[Show abstract][Hide abstract] ABSTRACT:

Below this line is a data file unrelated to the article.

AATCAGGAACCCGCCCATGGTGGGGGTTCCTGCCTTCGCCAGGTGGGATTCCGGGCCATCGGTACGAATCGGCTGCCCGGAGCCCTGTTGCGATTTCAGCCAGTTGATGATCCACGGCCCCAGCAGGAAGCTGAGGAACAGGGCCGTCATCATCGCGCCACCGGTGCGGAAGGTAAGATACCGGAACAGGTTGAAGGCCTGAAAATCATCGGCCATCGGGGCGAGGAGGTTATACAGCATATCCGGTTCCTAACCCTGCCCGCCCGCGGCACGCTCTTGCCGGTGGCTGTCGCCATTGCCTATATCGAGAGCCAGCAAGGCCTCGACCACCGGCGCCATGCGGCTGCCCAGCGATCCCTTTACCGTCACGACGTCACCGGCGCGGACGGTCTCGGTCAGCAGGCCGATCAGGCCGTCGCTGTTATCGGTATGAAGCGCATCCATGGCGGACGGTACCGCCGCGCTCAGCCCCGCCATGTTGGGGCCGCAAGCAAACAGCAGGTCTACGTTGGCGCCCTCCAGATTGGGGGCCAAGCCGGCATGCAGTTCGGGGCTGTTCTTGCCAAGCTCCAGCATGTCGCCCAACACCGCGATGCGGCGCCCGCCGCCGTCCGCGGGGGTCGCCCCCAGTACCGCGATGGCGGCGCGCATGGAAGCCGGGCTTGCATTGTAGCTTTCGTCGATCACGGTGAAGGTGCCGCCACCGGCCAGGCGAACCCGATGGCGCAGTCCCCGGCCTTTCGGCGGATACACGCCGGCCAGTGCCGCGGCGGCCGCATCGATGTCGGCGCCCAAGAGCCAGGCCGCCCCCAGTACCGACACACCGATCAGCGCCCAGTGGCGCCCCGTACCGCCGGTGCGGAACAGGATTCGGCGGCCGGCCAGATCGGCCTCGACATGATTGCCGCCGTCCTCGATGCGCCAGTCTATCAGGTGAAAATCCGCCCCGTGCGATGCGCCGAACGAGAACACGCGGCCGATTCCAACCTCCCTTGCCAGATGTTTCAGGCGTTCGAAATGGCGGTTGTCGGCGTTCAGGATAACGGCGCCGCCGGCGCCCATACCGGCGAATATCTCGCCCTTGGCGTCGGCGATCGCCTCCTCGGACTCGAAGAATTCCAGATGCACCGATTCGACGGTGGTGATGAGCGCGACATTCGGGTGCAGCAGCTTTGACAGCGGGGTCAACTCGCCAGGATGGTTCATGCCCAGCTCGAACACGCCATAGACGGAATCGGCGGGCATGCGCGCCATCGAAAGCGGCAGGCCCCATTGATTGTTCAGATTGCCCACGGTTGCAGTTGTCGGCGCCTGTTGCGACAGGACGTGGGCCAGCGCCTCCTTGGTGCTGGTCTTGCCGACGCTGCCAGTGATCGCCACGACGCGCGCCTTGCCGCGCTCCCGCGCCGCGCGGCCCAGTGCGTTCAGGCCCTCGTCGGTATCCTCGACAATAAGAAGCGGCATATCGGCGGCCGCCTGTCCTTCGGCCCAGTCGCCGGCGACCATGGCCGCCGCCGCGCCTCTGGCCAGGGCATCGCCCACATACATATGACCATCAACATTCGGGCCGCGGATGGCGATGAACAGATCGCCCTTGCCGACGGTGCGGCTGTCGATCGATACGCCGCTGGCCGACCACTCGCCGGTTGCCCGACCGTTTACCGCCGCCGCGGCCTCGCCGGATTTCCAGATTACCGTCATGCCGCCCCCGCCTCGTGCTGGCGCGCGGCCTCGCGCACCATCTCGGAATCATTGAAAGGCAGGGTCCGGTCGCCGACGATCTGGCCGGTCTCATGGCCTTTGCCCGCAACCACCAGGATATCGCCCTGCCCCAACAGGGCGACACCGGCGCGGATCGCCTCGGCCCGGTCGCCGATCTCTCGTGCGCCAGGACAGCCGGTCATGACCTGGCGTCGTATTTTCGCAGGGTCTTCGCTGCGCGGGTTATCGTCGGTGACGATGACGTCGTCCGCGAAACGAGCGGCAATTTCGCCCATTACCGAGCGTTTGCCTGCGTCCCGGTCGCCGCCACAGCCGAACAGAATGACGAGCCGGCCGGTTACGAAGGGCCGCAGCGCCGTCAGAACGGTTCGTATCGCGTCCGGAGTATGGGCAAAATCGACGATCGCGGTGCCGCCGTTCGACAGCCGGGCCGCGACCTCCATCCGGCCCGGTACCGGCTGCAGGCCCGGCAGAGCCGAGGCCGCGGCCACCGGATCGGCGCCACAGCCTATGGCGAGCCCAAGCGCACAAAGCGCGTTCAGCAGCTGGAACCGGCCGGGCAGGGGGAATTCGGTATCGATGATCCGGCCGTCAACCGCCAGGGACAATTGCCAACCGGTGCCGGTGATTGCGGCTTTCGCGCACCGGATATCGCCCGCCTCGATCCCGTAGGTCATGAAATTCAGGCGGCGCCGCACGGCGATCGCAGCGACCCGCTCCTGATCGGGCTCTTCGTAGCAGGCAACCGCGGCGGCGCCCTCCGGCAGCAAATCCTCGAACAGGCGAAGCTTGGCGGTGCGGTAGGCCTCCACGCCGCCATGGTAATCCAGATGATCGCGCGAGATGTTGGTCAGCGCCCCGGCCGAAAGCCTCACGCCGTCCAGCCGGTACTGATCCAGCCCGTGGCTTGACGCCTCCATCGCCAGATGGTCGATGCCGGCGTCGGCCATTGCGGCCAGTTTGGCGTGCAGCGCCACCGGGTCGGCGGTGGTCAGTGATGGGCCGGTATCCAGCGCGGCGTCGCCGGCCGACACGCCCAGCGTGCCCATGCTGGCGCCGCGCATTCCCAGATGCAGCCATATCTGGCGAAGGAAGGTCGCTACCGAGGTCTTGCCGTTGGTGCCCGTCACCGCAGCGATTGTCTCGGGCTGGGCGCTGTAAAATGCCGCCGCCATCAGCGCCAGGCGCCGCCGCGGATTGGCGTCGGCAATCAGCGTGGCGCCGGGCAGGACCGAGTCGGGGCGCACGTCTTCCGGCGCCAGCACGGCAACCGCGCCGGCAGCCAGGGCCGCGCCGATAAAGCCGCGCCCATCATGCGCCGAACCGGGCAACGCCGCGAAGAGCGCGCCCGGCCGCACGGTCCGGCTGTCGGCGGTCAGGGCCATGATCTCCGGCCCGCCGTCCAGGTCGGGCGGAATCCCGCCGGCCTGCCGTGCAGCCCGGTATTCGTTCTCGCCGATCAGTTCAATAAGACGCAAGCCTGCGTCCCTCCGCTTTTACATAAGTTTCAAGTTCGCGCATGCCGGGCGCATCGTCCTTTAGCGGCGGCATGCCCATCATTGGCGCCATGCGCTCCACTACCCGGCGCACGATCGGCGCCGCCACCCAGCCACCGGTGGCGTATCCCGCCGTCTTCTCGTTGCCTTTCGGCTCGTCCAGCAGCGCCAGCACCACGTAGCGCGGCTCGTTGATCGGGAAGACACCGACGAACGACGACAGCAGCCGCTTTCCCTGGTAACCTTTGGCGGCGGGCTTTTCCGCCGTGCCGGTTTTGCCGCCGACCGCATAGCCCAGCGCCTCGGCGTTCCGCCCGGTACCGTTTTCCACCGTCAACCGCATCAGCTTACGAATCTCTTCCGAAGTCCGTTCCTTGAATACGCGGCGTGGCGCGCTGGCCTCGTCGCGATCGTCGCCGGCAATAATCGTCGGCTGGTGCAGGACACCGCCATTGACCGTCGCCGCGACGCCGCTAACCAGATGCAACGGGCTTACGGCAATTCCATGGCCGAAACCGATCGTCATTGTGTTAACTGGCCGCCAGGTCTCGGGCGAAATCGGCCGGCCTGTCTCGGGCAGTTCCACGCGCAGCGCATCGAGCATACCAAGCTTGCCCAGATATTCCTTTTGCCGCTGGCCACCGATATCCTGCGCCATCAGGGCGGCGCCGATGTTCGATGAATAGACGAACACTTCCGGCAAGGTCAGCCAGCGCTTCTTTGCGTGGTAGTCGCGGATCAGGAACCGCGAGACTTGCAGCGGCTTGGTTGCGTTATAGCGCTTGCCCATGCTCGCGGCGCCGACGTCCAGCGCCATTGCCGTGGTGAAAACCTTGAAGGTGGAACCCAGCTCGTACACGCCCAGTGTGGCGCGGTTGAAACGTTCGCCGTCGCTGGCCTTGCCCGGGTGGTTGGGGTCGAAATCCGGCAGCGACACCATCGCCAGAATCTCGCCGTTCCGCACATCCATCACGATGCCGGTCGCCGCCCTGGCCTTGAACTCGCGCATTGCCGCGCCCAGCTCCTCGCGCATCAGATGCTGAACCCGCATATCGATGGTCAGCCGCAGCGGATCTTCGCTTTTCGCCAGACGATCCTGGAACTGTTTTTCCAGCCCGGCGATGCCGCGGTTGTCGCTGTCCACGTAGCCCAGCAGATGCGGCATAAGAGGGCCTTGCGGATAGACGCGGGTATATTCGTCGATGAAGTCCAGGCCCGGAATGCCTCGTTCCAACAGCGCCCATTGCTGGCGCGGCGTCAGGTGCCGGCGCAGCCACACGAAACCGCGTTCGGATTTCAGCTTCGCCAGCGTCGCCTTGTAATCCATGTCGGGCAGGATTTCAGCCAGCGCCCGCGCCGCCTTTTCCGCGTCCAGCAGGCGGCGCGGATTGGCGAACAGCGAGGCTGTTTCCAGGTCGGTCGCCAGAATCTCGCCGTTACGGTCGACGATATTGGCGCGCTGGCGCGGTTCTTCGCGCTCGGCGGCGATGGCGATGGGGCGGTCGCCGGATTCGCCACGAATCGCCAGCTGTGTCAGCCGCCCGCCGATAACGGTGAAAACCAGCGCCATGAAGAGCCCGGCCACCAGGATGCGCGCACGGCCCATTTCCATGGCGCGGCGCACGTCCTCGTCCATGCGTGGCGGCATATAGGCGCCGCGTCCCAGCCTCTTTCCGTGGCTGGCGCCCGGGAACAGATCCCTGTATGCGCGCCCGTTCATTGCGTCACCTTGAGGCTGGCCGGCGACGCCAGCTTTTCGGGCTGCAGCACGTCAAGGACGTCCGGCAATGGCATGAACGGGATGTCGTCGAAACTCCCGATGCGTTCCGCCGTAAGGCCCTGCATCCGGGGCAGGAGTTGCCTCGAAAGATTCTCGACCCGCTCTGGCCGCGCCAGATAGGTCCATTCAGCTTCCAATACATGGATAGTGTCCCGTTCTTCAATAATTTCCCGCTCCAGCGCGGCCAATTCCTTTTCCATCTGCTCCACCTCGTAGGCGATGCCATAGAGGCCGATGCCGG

Site-directed mutagenesis was used to investigate the molecular interactions involved in sarpogrelate binding to the human 5-Hydroxytryptamine(5-HT)2C receptor. Based on molecular modeling studies, Aspartic acid (Asp)155[3.32] in transmembrane region III and Serine(Ser)361[7.46] in transmembrane region VII of the 5-HT2C receptor were found to interact with sarpogrelate. Asp3.32 and Ser7.46 were mutated to alanine (Ala) and expressed in COS-7 cells. The radioligand [3H]mesulergine did not show any binding to Asp3.32Ala mutant of 5-HT2C receptor. Therefore, it was not possible to find any sarpogrelate affinity to the mutant using [3H]mesulergine. The mutation also abolished agonist-stimulated IP formation of [3H]myo-inositol. Introduction of dual mutation at position Ser7.46 (Asp3.32Ala-Ser7.46Ala) could not restore the function disrupted by the first mutation (Asp3.32Ala). On the other hand, the Ser7.46Ala mutant showed reduced binding affinity for [3H]mesulergine (Kd 3557 pM versus 573 pM for the wild-type receptor) and had reduced affinity for sarpogrelate. Moreover, the Ser7.46Ala mutant receptor also showed a great loss of potency for sarpogrelate in inhibiting 5-HT-stimulated IP formation of [3H]myo-inositol. The results provide direct evidence that Asp3.32 and less importantly, Ser7.46 are responsible for the interaction between 5-HT2C receptor and [3H]mesulergine as well as sarpogrelate. More interestingly, Ser7.46Ala increases the receptor expression (20-fold vs. wild-type) of the mutant receptors and basal [3H]myo-inositol formation (2.5-fold vs. wild-type), which indicates that the 5-HT2C receptor could be rendered constitutively active by mutating the amino acid serine at position 7.46 to alanine.